One year ago, the bomb had exploded, the pieces were being picked up, and I had my first divorced/single mom Christmas.
But it was my year to have the boys on actual Christmas day. As per part of our divorce decree, we flip back and forth each year – both always having time with the kids over the holidays, but only one or the other having the actual eve and day.
As this year’s big day approached – my first Christmas without my children – at first I was like, “Meh! What’s in a date? Christmas is in the heart!” I’ve watched enough Christmas specials in my life to have that old chestnut (roasting over an open fire) drilled into my head. My family’s all willing to save the celebration for when Nathan and Joey get back. So no biggy.
Then it started to hit a bit – depression. I’m going to be a sad 40-year-old lonely cat lady watching Bravo and doing virtual puzzles on an IPad for Christmas. Of course I have friends and family who would take this stray dog in if I really needed to be around people. But of course, it’s not the same as being with your own kids. Christmas was my jam as a kid, and giving those same types of happy memories to my kids was always important to me. Not having the choice is just a bitter, bitter mistletoe berry to swallow.
But here we are, Christmas Eve, and I woke up and decided to look at the bright side of the Christmas tree today. I’m certainly not alone in this world, as other divorced parents deal with the same splitting of time, ruining the happy family Christmases they once dreamed of and forcing a new holiday normal on their offspring and themselves. Even if you didn’t choose divorce, there’s plenty of guilt in the equation. But, there are also positives if you put on your reading glasses and look hard enough.
Five Reasons to Celebrate not having your Kids on Christmas
- Sales – Mama’s going shopping the day after Christmas. 50% off. No complaints there!
- Avoiding Stress – The collective societal stress out there is palpable. I went to get a chestnut praline latte this morning at the Starbucks annex in the Vons up the street and I saw panic everywhere as people hustled for their last minute groceries. “Not I,” said the little divorced mom. I can eat a sandwich for dinner on a paper plate if I want and my feet won’t hurt from cooking all day, and my blood pressure won’t rise trying to get it all done in time for company. When everyone out there is stressed, it can sometimes make you feel more so, yourself. We often participate in certain traditions because we feel like we have to fall in line, culturally. This temporary reprieve on celebrating Christmas with your kids puts you into the mindset that you don’t have to do what everyone else doing. We will still cook and celebrate, but somehow it feels like it will be more relaxed because it doesn’t HAVE to happen on a certain day at a certain time.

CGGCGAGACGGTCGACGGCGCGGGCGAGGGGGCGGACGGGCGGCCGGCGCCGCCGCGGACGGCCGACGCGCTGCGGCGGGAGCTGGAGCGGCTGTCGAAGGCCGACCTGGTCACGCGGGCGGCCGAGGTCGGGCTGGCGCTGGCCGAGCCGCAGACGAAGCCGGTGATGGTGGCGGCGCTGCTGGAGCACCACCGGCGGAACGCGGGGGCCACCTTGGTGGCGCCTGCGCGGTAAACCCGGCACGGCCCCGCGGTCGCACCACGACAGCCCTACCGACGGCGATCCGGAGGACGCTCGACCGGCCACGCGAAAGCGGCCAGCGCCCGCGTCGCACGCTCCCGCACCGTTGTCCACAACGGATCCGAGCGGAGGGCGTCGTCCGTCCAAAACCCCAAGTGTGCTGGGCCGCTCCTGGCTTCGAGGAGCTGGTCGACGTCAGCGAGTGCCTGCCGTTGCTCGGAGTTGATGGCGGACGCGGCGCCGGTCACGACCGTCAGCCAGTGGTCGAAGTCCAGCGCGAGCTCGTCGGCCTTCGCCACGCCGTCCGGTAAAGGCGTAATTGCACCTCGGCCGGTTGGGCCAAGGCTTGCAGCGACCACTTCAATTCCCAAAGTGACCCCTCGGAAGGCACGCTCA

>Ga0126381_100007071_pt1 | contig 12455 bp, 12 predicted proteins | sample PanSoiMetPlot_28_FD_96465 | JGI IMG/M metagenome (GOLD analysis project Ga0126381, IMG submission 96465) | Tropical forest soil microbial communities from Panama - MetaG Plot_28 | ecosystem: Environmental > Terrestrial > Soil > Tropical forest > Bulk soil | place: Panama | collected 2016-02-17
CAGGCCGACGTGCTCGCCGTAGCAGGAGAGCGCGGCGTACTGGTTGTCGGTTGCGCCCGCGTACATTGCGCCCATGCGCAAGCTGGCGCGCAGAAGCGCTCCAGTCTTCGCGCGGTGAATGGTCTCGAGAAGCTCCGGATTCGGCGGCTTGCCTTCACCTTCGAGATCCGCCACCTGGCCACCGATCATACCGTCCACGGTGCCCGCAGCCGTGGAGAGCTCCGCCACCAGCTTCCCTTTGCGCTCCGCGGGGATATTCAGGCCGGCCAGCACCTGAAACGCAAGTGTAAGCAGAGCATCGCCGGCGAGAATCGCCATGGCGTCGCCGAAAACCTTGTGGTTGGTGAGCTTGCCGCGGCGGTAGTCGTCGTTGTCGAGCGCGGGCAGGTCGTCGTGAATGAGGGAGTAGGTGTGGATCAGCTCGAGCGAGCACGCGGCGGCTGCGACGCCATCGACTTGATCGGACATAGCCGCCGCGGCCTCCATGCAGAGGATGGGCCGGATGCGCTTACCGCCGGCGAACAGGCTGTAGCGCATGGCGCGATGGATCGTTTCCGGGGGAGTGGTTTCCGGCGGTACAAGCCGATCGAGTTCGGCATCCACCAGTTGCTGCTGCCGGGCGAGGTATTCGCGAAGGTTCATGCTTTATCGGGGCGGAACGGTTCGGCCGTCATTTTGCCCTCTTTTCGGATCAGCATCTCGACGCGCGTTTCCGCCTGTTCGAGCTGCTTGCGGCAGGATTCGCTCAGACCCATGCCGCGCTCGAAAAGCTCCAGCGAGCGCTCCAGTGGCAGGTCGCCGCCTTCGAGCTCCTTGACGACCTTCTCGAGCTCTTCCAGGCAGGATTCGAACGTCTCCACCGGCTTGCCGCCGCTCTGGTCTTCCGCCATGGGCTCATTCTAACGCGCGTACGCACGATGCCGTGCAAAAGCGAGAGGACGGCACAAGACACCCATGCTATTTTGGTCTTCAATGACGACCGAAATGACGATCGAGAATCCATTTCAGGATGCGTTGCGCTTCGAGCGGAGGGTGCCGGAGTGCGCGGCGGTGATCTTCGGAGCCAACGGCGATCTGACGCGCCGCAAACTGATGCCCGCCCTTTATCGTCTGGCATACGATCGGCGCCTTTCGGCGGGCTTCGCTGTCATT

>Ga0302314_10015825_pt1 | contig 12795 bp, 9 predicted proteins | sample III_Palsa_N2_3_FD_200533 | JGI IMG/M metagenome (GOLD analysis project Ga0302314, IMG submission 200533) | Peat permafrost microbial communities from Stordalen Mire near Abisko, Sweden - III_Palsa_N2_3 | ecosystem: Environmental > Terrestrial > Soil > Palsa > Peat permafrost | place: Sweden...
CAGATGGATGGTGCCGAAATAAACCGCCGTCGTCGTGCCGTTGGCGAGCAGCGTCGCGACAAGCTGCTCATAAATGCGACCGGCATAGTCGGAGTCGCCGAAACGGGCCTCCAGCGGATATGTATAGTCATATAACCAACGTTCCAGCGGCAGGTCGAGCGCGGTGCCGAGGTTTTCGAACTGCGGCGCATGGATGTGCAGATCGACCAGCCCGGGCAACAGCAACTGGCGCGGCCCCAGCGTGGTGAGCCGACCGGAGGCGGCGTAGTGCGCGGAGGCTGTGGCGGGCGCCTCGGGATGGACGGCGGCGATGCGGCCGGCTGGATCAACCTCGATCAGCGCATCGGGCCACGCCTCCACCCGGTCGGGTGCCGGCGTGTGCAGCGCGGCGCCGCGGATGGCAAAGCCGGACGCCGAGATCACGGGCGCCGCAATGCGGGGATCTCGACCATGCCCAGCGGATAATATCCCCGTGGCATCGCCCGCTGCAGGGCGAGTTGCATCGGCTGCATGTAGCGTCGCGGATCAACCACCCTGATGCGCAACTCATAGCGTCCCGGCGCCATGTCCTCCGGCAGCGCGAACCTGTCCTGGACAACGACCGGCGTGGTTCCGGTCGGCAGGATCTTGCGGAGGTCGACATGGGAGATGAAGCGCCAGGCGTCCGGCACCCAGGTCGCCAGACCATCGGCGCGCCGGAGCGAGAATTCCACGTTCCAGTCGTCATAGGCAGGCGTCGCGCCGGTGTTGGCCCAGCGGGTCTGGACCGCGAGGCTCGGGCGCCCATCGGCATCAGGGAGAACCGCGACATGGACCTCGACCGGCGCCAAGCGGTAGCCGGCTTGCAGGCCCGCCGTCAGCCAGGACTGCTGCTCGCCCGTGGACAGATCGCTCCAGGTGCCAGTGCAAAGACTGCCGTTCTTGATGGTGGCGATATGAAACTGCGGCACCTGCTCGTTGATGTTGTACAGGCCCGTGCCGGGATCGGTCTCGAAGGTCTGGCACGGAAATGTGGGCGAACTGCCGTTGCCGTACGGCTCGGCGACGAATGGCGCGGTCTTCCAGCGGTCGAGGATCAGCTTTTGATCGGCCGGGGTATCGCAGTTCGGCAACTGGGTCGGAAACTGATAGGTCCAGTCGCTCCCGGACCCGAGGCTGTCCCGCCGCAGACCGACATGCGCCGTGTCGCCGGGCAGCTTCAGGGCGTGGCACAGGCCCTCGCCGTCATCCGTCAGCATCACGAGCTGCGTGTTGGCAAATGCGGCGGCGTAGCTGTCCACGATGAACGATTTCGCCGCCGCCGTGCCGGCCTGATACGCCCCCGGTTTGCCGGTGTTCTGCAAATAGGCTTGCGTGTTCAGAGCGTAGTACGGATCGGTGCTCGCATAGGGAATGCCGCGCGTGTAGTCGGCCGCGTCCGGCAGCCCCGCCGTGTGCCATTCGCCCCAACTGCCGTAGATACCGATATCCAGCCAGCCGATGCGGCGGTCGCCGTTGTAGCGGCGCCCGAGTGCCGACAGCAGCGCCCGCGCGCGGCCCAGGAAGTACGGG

- Extra Time – Divorced procrastinators unite! When you are given a few extra days to complete something overwhelming (like Christmas shopping and wrapping) it just feels like the big test was postponed and you have more time to study. Phew!
- Avoiding the Post-Christmas Let Down – As I mentioned, I loved, loved, loved the Christmas season when I was a kid, but Christmas night was always kind of a bummer. It was all over. There was no more anticipation. But tomorrow night, the best will still be yet to come of the Christmas season for me and other divorcees who didn’t get Christmas with their kids this year.
- New Year’s Eve – So I don’t get actual Christmas this year, but I do get New Year’s Eve, which is harder to fake. Unless you show your kids the ball dropping on YouTube from a previous year. Which I did once at 10pm to convince Nathan and Joey that they’d stayed up until midnight. (Didn’t go over very well!) But this year, I will get a little peck on the cheek from the two handsomest, sweetest little devils I’ve ever known when 2015 comes along. Now that’s something to look forward to!